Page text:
Rodrigo Tomazini Martins3, John Read1, Christian Skulina2, Dominic Rowe2, Kristen Elstner3, Fernando Arduini3, Nabeel Ibrahim4. 1Macquarie University Hospital, Radiology department, Sydney, Australia, 2Macquarie University Hospital, Neurology department, Sydney, Australia, 3Australia Hernia Centre, Edgecliff, Sydney, Australia, 4Macquarie University Hospital, Surgery department, Sydney, Australia
Introduction: BTA injection of the lateral obliques has been shown to produce a prolonged flaccid muscle elongation which enables closure of hernia defects under minimal tension. Post-operatively, this reduction in tension on the wound has been hypothesized to protect the repair during the critical initial phase of wound healing. This is particularly useful in patients with high risk of recurrence, and raises the question if BTA paralysis and the reduced wound tension is beneficial to post-operative healing. However, the duration of BTA effect in this setting remains unknown, and no data currently exists as to the timing of any subsequent BTA top-up injections intended to prolong the overall period of muscle paralysis. This prospective study aimed to examine the duration BTA effect administered in the setting of ventral hernia repair.
Methods and Procedures: Preoperative accurate ultrasound guided BTA infiltration of the lateral obliques occurred in 49 patients. All patients underwent serial abdominal CT imaging at baseline, post-BTA, and post-operative. Post-operative CT imaging is used to examine the integrity of hernia repair and to evaluate the residual paralysis at 3-4 months after initial BTA administration. CT imaging can demonstrate residual BTA effect by comparing muscle length and thickness with previous imaging. In 10 patients considered to be at high risk of recurrence, electromyography (EMG) assessment was also performed on the same day as their post-operative CT imaging. This cohort was composed of 8 males and 2 females, mean age of 63 years, and mean BMI=29.8kg/m2. The mean interval between BTA injections and surgery was 16.5 days and the mean interval between BTA injection and EMG assessment was 143 days. EMG was performed under real time ultrasound, bilaterally, during rest and straining maneuvers, with the aim to quantitatively measure muscle activity in the lateral obliques.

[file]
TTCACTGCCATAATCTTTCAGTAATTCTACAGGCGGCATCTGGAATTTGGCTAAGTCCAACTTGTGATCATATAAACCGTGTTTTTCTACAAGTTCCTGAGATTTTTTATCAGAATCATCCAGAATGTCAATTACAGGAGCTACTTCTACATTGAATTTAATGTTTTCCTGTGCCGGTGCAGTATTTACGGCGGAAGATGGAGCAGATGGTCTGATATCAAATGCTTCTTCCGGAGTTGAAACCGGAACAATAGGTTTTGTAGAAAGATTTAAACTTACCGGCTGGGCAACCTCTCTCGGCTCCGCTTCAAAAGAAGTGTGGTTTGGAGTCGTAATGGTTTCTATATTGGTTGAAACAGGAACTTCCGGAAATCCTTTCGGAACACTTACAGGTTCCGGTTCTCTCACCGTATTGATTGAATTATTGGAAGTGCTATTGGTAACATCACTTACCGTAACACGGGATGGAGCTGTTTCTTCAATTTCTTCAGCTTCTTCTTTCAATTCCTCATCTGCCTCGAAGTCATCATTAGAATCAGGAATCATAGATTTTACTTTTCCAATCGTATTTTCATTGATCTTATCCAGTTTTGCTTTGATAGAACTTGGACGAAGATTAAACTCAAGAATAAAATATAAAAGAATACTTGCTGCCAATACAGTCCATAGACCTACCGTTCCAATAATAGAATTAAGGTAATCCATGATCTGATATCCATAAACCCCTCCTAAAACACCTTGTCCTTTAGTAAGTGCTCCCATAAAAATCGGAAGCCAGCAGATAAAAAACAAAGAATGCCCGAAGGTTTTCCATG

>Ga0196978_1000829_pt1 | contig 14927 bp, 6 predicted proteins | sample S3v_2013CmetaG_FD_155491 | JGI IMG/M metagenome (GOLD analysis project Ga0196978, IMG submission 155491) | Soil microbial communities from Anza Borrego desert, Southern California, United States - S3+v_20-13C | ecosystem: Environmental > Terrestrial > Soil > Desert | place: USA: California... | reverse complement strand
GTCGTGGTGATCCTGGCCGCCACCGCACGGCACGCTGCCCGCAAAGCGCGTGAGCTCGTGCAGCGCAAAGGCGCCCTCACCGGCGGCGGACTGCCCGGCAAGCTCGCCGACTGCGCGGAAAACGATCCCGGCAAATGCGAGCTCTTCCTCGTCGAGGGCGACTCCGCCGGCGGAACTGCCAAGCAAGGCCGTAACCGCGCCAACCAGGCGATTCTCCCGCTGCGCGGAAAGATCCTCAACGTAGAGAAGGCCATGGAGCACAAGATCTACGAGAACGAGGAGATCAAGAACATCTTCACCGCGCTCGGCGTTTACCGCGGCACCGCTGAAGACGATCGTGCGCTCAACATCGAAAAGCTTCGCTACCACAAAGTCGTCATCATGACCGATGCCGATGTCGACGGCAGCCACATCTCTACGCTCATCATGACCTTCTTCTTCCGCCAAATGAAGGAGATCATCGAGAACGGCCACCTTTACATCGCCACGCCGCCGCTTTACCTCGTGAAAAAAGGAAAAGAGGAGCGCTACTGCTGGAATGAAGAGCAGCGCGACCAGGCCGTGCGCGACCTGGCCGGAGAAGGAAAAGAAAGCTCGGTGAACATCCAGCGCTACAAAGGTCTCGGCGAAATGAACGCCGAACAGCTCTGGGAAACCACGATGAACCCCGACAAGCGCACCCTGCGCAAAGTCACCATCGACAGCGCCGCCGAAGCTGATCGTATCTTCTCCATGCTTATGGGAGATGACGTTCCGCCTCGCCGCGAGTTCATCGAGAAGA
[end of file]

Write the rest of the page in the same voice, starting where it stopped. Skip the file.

Results: EMG studied individual muscle and demonstrated small to moderate voluntary activity in most muscle layers at the time of assessment. This is similar to CT changes that were noted at the same time, confirming a reduction in BTA induced paralysis. EMG performed during strain better demonstrated return of muscle activity from day 143, however it was evidenced muscle activity recovery from day 99.
Conclusions: EMG assessment can provide a more sensitive and reliable quantification of residual BTA paralysis and potentially guide the timing of post-operative BTA top-up doses, no later than 3 months, eliminating the use of CT for this purpose and thereby reducing radiation exposure.
Presented at the SAGES 2017 Annual Meeting in Houston, TX.
Abstract ID: 79514
Program Number: P036
Presentation Session: Poster (Non CME)
Presentation Type: Poster